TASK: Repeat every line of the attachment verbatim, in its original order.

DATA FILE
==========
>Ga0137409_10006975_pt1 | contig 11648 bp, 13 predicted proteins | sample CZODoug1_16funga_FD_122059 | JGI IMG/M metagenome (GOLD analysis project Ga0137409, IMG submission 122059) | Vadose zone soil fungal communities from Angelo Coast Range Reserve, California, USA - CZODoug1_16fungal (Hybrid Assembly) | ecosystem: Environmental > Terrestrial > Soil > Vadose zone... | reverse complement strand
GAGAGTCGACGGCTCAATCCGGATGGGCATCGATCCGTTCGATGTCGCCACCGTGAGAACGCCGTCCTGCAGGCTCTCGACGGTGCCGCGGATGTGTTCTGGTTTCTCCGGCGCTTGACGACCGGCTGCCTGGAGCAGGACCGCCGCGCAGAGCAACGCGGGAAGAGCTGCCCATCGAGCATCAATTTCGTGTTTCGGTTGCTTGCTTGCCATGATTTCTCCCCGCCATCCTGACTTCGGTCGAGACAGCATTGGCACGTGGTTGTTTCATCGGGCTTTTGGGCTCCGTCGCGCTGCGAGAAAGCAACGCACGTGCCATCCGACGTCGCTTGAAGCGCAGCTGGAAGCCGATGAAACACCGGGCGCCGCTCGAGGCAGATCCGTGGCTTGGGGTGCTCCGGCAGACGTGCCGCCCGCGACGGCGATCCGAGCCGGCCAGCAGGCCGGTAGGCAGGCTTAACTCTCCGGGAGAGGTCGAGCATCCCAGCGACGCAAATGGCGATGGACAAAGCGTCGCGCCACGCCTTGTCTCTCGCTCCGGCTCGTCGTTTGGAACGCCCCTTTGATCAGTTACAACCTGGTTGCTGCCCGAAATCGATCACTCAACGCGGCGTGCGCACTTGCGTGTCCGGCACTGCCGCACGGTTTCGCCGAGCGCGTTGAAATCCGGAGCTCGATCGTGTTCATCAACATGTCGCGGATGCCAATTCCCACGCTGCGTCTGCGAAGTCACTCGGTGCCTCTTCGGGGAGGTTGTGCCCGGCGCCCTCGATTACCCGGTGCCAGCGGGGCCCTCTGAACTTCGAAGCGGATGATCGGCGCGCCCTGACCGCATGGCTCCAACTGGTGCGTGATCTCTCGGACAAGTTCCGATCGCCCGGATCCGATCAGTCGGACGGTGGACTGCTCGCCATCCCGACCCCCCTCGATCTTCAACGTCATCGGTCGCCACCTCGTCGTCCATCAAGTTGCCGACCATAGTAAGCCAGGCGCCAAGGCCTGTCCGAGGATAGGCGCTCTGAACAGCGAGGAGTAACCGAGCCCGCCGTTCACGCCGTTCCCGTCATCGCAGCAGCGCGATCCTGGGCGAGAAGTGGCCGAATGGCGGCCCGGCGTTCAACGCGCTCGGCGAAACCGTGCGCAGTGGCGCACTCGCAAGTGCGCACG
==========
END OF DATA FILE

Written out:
>Ga0137409_10006975_pt1 | contig 11648 bp, 13 predicted proteins | sample CZODoug1_16funga_FD_122059 | JGI IMG/M metagenome (GOLD analysis project Ga0137409, IMG submission 122059) | Vadose zone soil fungal communities from Angelo Coast Range Reserve, California, USA - CZODoug1_16fungal (Hybrid Assembly) | ecosystem: Environmental > Terrestrial > Soil > Vadose zone... | reverse complement strand
GAGAGTCGACGGCTCAATCCGGATGGGCATCGATCCGTTCGATGTCGCCACCGTGAGAACGCCGTCCTGCAGGCTCTCGACGGTGCCGCGGATGTGTTCTGGTTTCTCCGGCGCTTGACGACCGGCTGCCTGGAGCAGGACCGCCGCGCAGAGCAACGCGGGAAGAGCTGCCCATCGAGCATCAATTTCGTGTTTCGGTTGCTTGCTTGCCATGATTTCTCCCCGCCATCCTGACTTCGGTCGAGACAGCATTGGCACGTGGTTGTTTCATCGGGCTTTTGGGCTCCGTCGCGCTGCGAGAAAGCAACGCACGTGCCATCCGACGTCGCTTGAAGCGCAGCTGGAAGCCGATGAAACACCGGGCGCCGCTCGAGGCAGATCCGTGGCTTGGGGTGCTCCGGCAGACGTGCCGCCCGCGACGGCGATCCGAGCCGGCCAGCAGGCCGGTAGGCAGGCTTAACTCTCCGGGAGAGGTCGAGCATCCCAGCGACGCAAATGGCGATGGACAAAGCGTCGCGCCACGCCTTGTCTCTCGCTCCGGCTCGTCGTTTGGAACGCCCCTTTGATCAGTTACAACCTGGTTGCTGCCCGAAATCGATCACTCAACGCGGCGTGCGCACTTGCGTGTCCGGCACTGCCGCACGGTTTCGCCGAGCGCGTTGAAATCCGGAGCTCGATCGTGTTCATCAACATGTCGCGGATGCCAATTCCCACGCTGCGTCTGCGAAGTCACTCGGTGCCTCTTCGGGGAGGTTGTGCCCGGCGCCCTCGATTACCCGGTGCCAGCGGGGCCCTCTGAACTTCGAAGCGGATGATCGGCGCGCCCTGACCGCATGGCTCCAACTGGTGCGTGATCTCTCGGACAAGTTCCGATCGCCCGGATCCGATCAGTCGGACGGTGGACTGCTCGCCATCCCGACCCCCCTCGATCTTCAACGTCATCGGTCGCCACCTCGTCGTCCATCAAGTTGCCGACCATAGTAAGCCAGGCGCCAAGGCCTGTCCGAGGATAGGCGCTCTGAACAGCGAGGAGTAACCGAGCCCGCCGTTCACGCCGTTCCCGTCATCGCAGCAGCGCGATCCTGGGCGAGAAGTGGCCGAATGGCGGCCCGGCGTTCAACGCGCTCGGCGAAACCGTGCGCAGTGGCGCACTCGCAAGTGCGCACG